Discover and share stories

of adventure, connection, and change making.

24 people think this is good

How a Radical New Teaching Method Could Unleash a Generation of Geniuses.

Agus Echague

In a world where the dominant model of public education is still fundamentally rooted in the industrial revolution that spawned it, when workplaces valued punctuality, regularity, attention, and silence above all else, a new breed of educators, inspired by everything from the Internet to evolutionary psychology, neuroscience, and AI, are inventing radical new ways for children to learn, grow, and thrive.
I really hope this starts spreading and catching on.

Continue to



  1. {{}}
  1. {{fields.video_link.url}}

Ready to post! You’ve uploaded the maximum number of images.

Your video is ready to post!

Oops! Nice pic, but it’s just not our (file) type. Please try uploading a .jpg or .png image.

Well, this is embarrassing. Something went wrong when posting your comment. Care to try again?

That image is too large. Maximum size is 6MB.

Please enter a valid URL from YouTube or Vimeo.

Embedding has been disabled for this video.


Posting comment...

  • Liz Dwyer

    Such an interesting article. It notes that the teacher, “Juárez Correa himself got almost no recognition, despite the fact that nearly half of his class had performed at a world-class level and that even the lowest performers had markedly improved.” --which is so sad, but unfortunately, pretty par for the course.

    Too many folks will read this and see "computer and the internet" but without Correa there as the facilitator and guide for the students, would there be the same results?

    Indeed, I was struck by him saying that the "students had succeeded because he had employed a new teaching method, one better suited to the way children learn. It was a model that emphasized group work, competition, creativity, and a student-led environment." And, that is what so many educators are already doing in their classrooms. What they often run into is that their job performance is assessed in a standardized way. Correa found that. 'These exams are like limits for the teachers,' he says. 'They test what you know, not what you can do, and I am more interested in what my students can do.'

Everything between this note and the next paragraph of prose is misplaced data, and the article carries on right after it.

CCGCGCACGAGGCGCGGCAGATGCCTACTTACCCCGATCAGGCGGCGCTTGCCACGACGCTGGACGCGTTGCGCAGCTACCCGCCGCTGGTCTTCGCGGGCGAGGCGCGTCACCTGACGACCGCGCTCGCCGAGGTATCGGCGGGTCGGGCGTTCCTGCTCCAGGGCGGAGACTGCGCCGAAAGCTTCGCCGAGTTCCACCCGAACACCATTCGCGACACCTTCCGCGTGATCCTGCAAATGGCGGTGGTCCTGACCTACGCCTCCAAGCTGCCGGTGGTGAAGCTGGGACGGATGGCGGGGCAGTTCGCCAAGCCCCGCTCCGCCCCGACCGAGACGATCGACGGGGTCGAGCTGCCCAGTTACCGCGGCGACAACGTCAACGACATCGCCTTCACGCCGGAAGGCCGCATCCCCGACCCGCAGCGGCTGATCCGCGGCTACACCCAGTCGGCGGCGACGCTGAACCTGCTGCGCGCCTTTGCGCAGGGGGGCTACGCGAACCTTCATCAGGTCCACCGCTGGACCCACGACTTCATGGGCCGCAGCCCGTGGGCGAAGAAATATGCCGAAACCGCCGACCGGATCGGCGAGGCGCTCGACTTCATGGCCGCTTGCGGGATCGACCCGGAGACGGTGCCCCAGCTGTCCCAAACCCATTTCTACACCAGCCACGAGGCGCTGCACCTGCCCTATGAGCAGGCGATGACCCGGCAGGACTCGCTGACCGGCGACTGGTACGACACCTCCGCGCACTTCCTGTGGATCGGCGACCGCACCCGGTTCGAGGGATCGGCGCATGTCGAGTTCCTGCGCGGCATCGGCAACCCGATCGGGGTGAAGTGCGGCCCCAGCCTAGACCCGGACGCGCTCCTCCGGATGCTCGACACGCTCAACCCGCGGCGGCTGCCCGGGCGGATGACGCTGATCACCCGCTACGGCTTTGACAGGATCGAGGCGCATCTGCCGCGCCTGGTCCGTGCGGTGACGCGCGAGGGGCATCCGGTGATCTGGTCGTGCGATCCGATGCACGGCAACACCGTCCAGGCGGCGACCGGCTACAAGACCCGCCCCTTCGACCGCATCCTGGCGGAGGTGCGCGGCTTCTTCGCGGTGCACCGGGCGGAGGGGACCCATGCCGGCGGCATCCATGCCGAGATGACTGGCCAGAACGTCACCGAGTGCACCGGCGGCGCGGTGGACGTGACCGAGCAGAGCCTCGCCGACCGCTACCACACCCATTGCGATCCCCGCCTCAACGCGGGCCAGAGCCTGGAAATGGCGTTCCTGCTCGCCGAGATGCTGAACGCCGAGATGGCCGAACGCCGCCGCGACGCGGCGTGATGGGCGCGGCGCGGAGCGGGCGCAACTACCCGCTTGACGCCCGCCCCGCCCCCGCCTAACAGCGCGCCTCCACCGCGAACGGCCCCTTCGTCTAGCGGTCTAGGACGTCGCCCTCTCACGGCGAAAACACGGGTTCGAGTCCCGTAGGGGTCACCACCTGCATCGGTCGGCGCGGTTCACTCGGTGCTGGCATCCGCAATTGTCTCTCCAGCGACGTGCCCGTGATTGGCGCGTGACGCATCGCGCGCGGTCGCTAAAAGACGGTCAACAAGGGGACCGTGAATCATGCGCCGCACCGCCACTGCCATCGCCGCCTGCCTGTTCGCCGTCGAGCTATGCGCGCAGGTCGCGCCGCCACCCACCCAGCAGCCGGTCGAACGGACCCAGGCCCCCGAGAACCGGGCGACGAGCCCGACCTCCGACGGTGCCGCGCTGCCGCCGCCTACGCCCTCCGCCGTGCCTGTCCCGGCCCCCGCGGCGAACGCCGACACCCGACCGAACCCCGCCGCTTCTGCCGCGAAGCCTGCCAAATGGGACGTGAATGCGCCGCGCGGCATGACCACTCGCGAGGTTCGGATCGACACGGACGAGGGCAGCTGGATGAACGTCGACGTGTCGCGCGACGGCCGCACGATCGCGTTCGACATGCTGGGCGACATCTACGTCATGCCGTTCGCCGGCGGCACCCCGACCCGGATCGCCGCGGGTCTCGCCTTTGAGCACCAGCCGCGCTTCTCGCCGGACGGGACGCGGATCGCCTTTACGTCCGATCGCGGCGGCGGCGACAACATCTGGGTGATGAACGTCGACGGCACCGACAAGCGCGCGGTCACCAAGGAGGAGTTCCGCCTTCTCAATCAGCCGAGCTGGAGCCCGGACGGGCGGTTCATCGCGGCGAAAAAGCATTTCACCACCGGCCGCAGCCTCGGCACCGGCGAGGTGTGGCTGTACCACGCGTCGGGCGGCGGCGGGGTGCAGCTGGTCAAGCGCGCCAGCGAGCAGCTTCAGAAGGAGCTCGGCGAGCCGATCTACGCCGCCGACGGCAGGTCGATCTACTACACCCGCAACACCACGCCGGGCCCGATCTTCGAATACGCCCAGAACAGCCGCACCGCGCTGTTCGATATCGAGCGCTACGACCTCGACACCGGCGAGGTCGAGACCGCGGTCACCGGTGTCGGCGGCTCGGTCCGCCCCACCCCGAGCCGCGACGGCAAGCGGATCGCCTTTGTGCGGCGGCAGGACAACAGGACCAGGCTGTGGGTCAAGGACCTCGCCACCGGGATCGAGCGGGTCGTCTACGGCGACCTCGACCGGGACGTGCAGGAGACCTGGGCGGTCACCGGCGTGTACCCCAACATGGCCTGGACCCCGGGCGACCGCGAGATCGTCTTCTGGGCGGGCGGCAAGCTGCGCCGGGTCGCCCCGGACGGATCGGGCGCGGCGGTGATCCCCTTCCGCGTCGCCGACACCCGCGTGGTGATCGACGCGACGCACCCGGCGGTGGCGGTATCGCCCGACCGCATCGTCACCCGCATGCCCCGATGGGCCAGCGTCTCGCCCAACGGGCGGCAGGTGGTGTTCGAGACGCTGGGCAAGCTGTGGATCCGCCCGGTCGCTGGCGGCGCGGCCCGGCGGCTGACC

• Alessandra Rizzotti

      Agreed. That definitely was a strong point in the article. Customization of education based on how students learn is important. I admire Correa for figuring out how to do that well. It's definitely something that you can't always prepare for - and maybe it's a natural trait all teachers should have.

    • Agus Echague

      Spot on Liz!
      We need more Juarez Correas in this world! However, not everyone is as ballsy as he is, and that's when a change in the SYSTEM is needed. So we don't rely solely on exceptional individuals like Sergio to adapt education to these new times and needs. More creativity, more potential unshackling, more of the good stuff!
      I think if we can find a way to shift the education model, there will be an instantaneous ripple effect in the workplace. In the end, when these kids graduate, they will not abide by old school standards!

  • Alessandra Rizzotti

    I love that globally, we're seeing examples of teachers that are innovating in their classrooms, using not only computers, but also problem solving, and collaborating. The internet is democratizing education- and that's awesome- but I think what's most fascinating about this article is that when students are given less information from teachers- when they have to research and find info, they learn in their own way- and they learn more. I feel like this should apply to job settings in a way. I find that when I'm put in a situation where no one has tried it before- I create my own way of doing things- and I feel empowered by it.

    • Agus Echague

      Ditto Ale. I remember one of my best bosses, every time I asked him something that i could easily find for myself (or he didn't have the answer for), he would reply with "google it". To a point that i started proactively seeking for answers or coming up with solutions of my own.
      It's funny how a lot of us are seeing this shift and how technology is changing the way we learn and interact... yet it seems so hard to change the "big white elephant" and make a dent in the system... Education being such a stepping stone in how society develops, I wonder who and/or how we could push for a change and make it happen...?

      • Alessandra Rizzotti

        I think most importantly, it's empowering us as learners and allowing us to be independent thinkers- and figure things out on our own. At the same time though- maybe it takes away from the collaborative process of talking it out. That's why cloud/google doc systems are awesome though!